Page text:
Pills made from the plant kudzu may help binge drinkers lose the urge

Researchers have found that drinkers seemed to lose the urge to binge-drink when they took pills made from the plant kudzu. Experts say the groundbreaking discovery may lead to a way to attack the rising binge-drinking problem which is especially prevalent among young people.

Researchers have found that drinkers seemed to lose the urge to binge-drink when they took pills made from the plant kudzu.

Not surprisingly, Scott Lukas, a researcher with Harvard-affiliated McLean Hospital, found plenty of volunteers for the study, which meant them hanging out in an "apartment," complete with television, recliner and a fridge stocked with beer.

The apartment-style laboratory was set up in the hospital, and the volunteers were told to spend a 90-minute session drinking beer and watching TV.

The researchers found that those who took kudzu pills drank an average of 1.8 beers per session, compared with the 3.5 beers consumed by those who took a placebo.

Although Lukas is uncertain why, he suspects that kudzu increases blood-alcohol levels and speeds up its effects, and the drinkers needed fewer beers to feel drunk.

Lukas says the only theory they have at present is that the rapid infusion of alcohol satisfies them and takes away their desire for more alcohol.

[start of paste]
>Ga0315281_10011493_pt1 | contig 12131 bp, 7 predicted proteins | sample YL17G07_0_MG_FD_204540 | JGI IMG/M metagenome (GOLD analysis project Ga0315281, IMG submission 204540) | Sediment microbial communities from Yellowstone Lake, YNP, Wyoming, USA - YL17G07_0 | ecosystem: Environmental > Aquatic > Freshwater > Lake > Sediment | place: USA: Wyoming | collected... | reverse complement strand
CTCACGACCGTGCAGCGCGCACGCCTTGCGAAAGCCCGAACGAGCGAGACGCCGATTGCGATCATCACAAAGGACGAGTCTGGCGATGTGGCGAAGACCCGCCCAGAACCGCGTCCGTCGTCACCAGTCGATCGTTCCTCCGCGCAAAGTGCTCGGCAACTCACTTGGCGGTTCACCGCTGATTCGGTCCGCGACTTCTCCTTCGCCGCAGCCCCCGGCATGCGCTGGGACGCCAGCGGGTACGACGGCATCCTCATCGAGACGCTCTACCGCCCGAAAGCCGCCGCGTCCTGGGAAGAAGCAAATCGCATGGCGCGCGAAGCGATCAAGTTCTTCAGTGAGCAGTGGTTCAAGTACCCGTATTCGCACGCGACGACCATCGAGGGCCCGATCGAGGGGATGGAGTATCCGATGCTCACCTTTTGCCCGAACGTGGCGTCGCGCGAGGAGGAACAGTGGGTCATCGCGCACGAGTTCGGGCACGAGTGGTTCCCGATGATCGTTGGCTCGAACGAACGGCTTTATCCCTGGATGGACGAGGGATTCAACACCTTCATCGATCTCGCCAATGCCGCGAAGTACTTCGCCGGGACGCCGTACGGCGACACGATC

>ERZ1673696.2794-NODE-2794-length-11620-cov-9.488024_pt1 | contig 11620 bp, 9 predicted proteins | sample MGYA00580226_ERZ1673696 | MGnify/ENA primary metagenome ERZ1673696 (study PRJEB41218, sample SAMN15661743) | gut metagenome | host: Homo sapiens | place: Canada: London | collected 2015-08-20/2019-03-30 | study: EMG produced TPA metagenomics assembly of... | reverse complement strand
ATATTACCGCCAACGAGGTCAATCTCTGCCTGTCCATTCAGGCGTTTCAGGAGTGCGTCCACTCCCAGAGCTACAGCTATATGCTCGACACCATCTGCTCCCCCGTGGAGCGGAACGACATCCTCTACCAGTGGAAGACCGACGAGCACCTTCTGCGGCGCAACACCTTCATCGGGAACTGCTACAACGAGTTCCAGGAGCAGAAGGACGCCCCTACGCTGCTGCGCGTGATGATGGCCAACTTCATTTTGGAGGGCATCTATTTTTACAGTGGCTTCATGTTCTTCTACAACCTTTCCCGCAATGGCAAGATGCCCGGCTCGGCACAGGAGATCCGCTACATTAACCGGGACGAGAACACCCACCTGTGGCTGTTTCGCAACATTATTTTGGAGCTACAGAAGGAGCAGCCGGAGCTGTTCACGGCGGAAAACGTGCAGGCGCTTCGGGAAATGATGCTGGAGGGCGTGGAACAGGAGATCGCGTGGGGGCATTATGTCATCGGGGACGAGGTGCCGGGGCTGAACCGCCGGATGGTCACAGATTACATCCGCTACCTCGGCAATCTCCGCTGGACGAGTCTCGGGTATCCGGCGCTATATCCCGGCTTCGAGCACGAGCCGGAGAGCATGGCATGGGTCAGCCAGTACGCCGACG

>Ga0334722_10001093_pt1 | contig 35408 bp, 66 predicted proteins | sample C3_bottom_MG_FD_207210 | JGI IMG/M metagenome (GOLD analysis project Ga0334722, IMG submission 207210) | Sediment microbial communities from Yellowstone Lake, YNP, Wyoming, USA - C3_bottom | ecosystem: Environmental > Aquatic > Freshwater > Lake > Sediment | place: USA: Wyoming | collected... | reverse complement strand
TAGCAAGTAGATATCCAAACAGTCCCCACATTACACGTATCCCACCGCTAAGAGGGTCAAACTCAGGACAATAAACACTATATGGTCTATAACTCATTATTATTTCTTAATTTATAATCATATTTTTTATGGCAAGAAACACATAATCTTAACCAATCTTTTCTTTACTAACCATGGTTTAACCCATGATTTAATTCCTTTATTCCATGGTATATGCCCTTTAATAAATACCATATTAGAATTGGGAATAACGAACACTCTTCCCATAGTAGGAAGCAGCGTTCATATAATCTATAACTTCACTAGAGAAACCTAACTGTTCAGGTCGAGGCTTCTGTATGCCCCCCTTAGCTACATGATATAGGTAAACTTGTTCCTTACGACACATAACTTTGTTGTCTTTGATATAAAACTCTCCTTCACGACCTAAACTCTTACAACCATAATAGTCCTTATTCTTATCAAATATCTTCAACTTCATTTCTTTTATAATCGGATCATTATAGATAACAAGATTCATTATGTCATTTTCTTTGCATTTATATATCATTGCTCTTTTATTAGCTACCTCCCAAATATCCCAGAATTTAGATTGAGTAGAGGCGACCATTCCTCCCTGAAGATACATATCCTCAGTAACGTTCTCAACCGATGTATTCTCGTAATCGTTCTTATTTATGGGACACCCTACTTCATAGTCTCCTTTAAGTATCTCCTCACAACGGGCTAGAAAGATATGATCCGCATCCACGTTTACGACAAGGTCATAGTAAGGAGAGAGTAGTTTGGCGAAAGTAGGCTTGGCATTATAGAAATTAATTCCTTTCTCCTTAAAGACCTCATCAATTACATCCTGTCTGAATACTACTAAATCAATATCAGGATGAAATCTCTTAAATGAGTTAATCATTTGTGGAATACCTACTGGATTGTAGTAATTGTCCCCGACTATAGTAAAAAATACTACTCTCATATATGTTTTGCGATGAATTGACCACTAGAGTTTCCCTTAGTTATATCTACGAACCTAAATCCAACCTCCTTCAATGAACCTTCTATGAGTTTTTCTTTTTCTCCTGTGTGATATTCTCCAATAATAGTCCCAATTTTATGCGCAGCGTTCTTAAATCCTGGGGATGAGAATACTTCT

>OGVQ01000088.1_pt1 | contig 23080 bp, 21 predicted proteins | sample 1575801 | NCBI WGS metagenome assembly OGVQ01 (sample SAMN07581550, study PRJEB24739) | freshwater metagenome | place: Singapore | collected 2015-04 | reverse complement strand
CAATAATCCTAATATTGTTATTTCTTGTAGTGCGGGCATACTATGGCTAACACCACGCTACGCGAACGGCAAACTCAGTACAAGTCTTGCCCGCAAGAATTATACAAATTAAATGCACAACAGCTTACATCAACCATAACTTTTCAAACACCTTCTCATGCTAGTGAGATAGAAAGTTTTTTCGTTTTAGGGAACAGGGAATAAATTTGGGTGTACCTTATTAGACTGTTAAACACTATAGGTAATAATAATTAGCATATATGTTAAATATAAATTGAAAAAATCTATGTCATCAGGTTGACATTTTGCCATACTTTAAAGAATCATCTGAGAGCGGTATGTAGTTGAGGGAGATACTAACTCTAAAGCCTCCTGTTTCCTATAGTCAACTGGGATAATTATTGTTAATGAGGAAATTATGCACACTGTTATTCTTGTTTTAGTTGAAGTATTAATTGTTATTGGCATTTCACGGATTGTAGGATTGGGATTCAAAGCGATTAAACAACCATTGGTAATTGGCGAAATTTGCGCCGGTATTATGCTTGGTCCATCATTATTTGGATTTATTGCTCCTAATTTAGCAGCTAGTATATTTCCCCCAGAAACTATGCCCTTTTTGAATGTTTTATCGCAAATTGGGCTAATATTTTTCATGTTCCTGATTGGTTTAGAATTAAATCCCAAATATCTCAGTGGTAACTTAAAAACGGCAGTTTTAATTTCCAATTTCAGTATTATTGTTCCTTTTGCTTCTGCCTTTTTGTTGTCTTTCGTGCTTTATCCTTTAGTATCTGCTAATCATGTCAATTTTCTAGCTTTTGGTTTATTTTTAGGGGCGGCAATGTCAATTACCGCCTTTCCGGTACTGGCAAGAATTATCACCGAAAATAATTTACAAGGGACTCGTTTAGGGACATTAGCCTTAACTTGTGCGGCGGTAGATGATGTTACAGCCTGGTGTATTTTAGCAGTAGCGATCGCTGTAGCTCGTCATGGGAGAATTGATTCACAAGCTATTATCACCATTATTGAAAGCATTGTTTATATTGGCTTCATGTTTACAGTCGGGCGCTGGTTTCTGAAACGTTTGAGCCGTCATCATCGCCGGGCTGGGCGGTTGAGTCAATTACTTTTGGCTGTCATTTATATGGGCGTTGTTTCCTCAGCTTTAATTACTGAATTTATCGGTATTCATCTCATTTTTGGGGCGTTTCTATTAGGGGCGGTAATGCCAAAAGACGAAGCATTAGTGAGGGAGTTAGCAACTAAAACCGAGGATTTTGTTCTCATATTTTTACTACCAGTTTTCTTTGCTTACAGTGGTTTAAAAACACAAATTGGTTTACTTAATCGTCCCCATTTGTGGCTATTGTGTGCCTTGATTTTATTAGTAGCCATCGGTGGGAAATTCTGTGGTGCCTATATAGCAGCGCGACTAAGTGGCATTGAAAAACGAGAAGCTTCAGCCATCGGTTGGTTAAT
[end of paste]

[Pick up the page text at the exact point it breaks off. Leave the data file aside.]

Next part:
In research in 2003, David Overstreet and other researchers at the University of North Carolina-Chapel Hill, studied the plant and found it had a similar effect on rats.

Overstreet says there is a lot of anecdotal evidence from China that kudzu may be useful in respect to alcohol, but this is the first documented evidence that it could reduce drinking in humans. He describes the study and Lukas' work as "groundbreaking."

The 14 men and women chosen for the study were people who regularly had three to four drinks a day. After all of them spent a 90-minute session drinking and watching TV, they were divided in two groups for follow-up sessions.

Several forms of plant estrogen was extracted from the roots, stems and leaves of kudzu by a chemist, and used to make tablets. One group was given two tablets three times a day for a week, and the other group was given placebos.

After another round of 90-minute beer-drinking, the placebo group was given the kudzu tablets and vice versa.

Lukas hid a digital scale inside an end table where the subjects were told to rest their beers, and surreptitiously weighed the mugs of beer every time they took a drink, this enabled the team to get a sip-by-sip analysis of the drinking behaviour of the groups.

None of the test subjects suffered any side effects, and Lukas says the treatment appears perfectly safe. Some individuals reported feeling a little more tipsy or light-headed, but not enough to make them walk into walls or stumble and fall.

Kudzu will probably not turn drinkers into teetotallers, but Lukas hopes it may help heavy drinkers to cut back and bring them closer to being able to cut down completely.

Lukas' study was inspired by Dr. Wing Ming Keung, a pathology professor at Harvard Medical School, who has studied the potential medical applications of kudzu.

Keung has extracted a compound from kudzu root that he hopes to turn into a drug for reducing alcoholics' cravings.He says there is an urgent need to help people who cannot help themselves, and who need a drug to help them stop drinking.

The study is published in this month's issue of Alcoholism: Clinical and Experimental Research.

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